Key Purchase for Buenaventura Reserve
A key piece of tropical forest has been saved for the Buenaventura Reserve in southwestern Ecuador, thanks in part to efforts by Rainforest Trust. In early December, the 318-acre “Dianita” property was acquired as part of Rainforest Trust efforts to protect the globally endangered El Oro Parakeet, of which less than 1,000 remain.
The addition of this new property to 4,000-acre reserve was the result of joint efforts by Rainforest Trust, Rainforest Trust, American Bird Conservancy, the Danish Ornithological Society, and Robert Wilson. The reserve, which is owned and managed by Rainforest Trust partner Fundación Jocotoco, protects no fewer than 15 globally threatened species, and is the most important single site for the endemic and Endangered El Oro Parakeet and the Ecuadorian Tapaculo.
There are only about 1,000 El Oro Parakeets in the wild, and the reserve is home to about one-fifth of them.
“Fortunately, those numbers have been steadily increasing as a result of a successful conservation campaign that includes the provision of nest boxes to supplement the scarcity of suitable nest-trees,” said Zoltan Waliczky, Jocotoco’s Executive Director.
The Buenaventura Reserve, in the heart of the El Oro Parakeet’s range in southwestern Ecuador, protects the largest remnant patch of a unique ecosystem that combines elements of tropical wet and dry forests. As little as 5% of this forest, which once spanned northern Peru and parts of the Ecuadorian Coast, may now remain. What is left is threatened by ongoing habitat destruction for agriculture and cattle pasture, making the Reserve vital for the conservation of the rare, endemic birds of the region. The Reserve had been separated into two parts, but these are now connected by the Dianita property, making it an extremely important purchase.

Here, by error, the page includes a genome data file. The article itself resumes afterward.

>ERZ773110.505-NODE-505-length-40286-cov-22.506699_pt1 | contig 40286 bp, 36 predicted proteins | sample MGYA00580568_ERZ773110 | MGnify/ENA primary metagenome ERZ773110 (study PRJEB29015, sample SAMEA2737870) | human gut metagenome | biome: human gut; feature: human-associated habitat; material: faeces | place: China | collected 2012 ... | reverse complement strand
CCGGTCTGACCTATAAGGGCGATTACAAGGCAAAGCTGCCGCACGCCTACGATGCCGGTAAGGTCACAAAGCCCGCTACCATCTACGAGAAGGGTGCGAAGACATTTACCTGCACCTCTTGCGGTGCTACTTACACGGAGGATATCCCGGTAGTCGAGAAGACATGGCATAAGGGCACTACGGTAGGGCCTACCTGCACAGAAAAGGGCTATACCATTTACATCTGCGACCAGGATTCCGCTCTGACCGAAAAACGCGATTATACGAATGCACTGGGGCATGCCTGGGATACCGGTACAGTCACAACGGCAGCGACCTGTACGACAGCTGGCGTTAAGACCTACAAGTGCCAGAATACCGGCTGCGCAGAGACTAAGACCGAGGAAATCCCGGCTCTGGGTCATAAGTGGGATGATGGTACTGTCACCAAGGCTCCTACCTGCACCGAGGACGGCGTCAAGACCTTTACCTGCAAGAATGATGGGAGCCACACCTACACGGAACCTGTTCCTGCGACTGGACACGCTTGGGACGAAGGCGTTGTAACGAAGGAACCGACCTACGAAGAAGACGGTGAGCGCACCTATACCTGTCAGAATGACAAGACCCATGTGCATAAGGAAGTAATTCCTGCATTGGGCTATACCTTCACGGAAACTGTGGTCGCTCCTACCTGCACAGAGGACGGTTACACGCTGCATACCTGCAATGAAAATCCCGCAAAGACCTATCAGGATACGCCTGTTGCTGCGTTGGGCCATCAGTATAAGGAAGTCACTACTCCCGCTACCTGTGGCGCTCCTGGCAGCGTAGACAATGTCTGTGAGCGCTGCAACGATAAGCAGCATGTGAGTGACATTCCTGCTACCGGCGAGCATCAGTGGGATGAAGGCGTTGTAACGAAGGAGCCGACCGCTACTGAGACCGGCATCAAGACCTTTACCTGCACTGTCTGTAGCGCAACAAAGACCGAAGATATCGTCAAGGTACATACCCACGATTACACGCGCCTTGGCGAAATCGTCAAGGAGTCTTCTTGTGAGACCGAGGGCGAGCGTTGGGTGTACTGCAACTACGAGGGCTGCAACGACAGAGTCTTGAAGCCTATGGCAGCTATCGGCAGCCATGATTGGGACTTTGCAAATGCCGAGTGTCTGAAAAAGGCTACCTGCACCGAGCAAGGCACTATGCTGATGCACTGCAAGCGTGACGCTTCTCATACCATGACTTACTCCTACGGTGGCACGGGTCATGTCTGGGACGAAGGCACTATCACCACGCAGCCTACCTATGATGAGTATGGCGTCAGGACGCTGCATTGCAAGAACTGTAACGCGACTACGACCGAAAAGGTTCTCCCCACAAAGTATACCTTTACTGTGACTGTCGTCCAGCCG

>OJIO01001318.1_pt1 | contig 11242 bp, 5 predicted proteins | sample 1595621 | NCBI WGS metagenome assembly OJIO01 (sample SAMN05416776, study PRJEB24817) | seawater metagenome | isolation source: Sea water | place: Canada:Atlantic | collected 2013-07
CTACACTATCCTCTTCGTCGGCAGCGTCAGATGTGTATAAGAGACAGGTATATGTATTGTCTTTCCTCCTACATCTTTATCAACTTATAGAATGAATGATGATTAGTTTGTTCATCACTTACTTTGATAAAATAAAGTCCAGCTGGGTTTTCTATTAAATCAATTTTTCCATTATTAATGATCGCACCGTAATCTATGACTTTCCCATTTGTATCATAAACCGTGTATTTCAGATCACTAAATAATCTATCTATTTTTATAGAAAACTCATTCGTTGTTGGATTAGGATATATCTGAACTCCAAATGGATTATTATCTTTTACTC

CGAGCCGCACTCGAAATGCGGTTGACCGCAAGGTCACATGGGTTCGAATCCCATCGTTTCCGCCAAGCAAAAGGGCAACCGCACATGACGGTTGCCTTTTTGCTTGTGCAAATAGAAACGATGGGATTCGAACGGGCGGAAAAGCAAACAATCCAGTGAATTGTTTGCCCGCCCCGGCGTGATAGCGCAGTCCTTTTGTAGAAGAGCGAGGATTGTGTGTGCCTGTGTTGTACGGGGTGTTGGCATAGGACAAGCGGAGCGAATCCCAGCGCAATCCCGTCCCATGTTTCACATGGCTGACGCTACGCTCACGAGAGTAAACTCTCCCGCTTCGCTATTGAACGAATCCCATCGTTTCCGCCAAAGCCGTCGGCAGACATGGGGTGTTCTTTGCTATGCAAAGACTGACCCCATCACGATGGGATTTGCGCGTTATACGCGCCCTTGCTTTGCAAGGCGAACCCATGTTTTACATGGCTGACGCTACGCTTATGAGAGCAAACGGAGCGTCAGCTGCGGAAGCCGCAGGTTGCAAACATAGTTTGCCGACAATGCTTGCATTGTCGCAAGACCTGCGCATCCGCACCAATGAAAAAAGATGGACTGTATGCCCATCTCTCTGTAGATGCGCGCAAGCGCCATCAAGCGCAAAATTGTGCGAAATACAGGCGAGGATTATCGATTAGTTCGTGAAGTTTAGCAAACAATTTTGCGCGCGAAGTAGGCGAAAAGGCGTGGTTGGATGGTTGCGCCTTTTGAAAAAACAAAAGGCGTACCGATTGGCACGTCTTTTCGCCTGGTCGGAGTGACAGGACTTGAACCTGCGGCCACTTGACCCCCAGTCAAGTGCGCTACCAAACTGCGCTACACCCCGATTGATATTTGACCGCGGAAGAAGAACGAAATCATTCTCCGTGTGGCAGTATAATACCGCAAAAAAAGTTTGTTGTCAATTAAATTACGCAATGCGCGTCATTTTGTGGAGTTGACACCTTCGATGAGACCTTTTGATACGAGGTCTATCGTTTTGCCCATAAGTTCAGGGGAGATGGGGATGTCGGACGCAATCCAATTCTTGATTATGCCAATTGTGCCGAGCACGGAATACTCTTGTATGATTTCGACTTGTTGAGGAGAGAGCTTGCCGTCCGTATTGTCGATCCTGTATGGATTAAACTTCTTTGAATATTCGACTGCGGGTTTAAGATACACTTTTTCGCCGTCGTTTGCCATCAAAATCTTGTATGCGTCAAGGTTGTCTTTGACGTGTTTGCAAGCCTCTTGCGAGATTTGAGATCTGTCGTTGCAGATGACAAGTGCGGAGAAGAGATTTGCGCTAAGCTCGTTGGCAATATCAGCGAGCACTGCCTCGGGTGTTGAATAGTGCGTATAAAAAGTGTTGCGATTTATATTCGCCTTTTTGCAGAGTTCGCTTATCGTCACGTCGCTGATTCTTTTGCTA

The newly acquired land is 70% cattle pasture, and will need to be restored–something that Fundación Jocotoco excels at doing. In the last three years, Jocotoco has planted more than 40,000 trees in Buenaventura Reserve alone, and over 600,000 plants in their network of eight private reserves, thanks to support from Scottish and Southern Energy and the U. S. Fish & Wildlife Service.
In addition to the El Oro Parakeet and Ecuadorian Tapaculo, the Reserve also protects a stronghold site for the endangered Gray-backed Hawk. This species is typically found only in pairs but is commonly observed in greater numbers in the Reserve. Other threatened species of interest are the Rufous-headed Chachalaca, Long-wattled Umbrellabird, Red-masked Parakeet, and Pacific Royal Flycatcher. More than 330 species of birds have been recorded at Buenaventura, of which at least 12 are classified as globally threatened; another 34 species are local endemics.
The Reserve also hosts tourists from around the world at the comfortable Umbrellabird Lodge, which is located less than an hour from the airport in Santa Rosa. A well-developed trail system and several bird feeders that attract numerous hummingbirds and songbirds make wildlife observation easy and enjoyable. Buenaventura is part of the Conservation Birding initiative, where any funds spent are reinvested into the operational costs of the reserve, assuring long-term conservation of the exquisite plants and animals found there.